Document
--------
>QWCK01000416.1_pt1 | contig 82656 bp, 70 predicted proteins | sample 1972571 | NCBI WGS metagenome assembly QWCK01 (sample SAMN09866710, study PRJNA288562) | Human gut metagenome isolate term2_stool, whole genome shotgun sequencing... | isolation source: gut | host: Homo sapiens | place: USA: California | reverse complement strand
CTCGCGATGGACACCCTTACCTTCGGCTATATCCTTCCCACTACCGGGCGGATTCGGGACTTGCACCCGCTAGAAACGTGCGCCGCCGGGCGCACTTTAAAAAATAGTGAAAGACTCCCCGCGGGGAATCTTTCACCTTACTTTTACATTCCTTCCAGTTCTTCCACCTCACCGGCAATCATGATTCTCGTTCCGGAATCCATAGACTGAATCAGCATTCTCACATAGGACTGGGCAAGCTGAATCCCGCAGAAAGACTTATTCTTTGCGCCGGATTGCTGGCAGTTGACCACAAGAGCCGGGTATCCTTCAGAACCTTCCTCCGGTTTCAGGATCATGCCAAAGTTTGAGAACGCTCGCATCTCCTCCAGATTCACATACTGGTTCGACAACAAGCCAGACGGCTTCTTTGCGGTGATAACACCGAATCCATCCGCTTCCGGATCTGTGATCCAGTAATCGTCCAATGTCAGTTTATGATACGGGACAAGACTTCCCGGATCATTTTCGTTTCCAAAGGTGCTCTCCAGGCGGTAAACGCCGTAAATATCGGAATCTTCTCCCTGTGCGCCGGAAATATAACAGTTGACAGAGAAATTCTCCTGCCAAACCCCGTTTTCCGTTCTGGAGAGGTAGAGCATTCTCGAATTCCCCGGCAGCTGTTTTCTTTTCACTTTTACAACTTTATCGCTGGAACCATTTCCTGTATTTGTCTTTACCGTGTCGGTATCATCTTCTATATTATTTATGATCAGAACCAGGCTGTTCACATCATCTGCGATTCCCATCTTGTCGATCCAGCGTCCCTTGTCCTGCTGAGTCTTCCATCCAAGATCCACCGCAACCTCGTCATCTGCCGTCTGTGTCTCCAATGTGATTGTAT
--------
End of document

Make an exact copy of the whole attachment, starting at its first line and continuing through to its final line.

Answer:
>QWCK01000416.1_pt1 | contig 82656 bp, 70 predicted proteins | sample 1972571 | NCBI WGS metagenome assembly QWCK01 (sample SAMN09866710, study PRJNA288562) | Human gut metagenome isolate term2_stool, whole genome shotgun sequencing... | isolation source: gut | host: Homo sapiens | place: USA: California | reverse complement strand
CTCGCGATGGACACCCTTACCTTCGGCTATATCCTTCCCACTACCGGGCGGATTCGGGACTTGCACCCGCTAGAAACGTGCGCCGCCGGGCGCACTTTAAAAAATAGTGAAAGACTCCCCGCGGGGAATCTTTCACCTTACTTTTACATTCCTTCCAGTTCTTCCACCTCACCGGCAATCATGATTCTCGTTCCGGAATCCATAGACTGAATCAGCATTCTCACATAGGACTGGGCAAGCTGAATCCCGCAGAAAGACTTATTCTTTGCGCCGGATTGCTGGCAGTTGACCACAAGAGCCGGGTATCCTTCAGAACCTTCCTCCGGTTTCAGGATCATGCCAAAGTTTGAGAACGCTCGCATCTCCTCCAGATTCACATACTGGTTCGACAACAAGCCAGACGGCTTCTTTGCGGTGATAACACCGAATCCATCCGCTTCCGGATCTGTGATCCAGTAATCGTCCAATGTCAGTTTATGATACGGGACAAGACTTCCCGGATCATTTTCGTTTCCAAAGGTGCTCTCCAGGCGGTAAACGCCGTAAATATCGGAATCTTCTCCCTGTGCGCCGGAAATATAACAGTTGACAGAGAAATTCTCCTGCCAAACCCCGTTTTCCGTTCTGGAGAGGTAGAGCATTCTCGAATTCCCCGGCAGCTGTTTTCTTTTCACTTTTACAACTTTATCGCTGGAACCATTTCCTGTATTTGTCTTTACCGTGTCGGTATCATCTTCTATATTATTTATGATCAGAACCAGGCTGTTCACATCATCTGCGATTCCCATCTTGTCGATCCAGCGTCCCTTGTCCTGCTGAGTCTTCCATCCAAGATCCACCGCAACCTCGTCATCTGCCGTCTGTGTCTCCAATGTGATTGTAT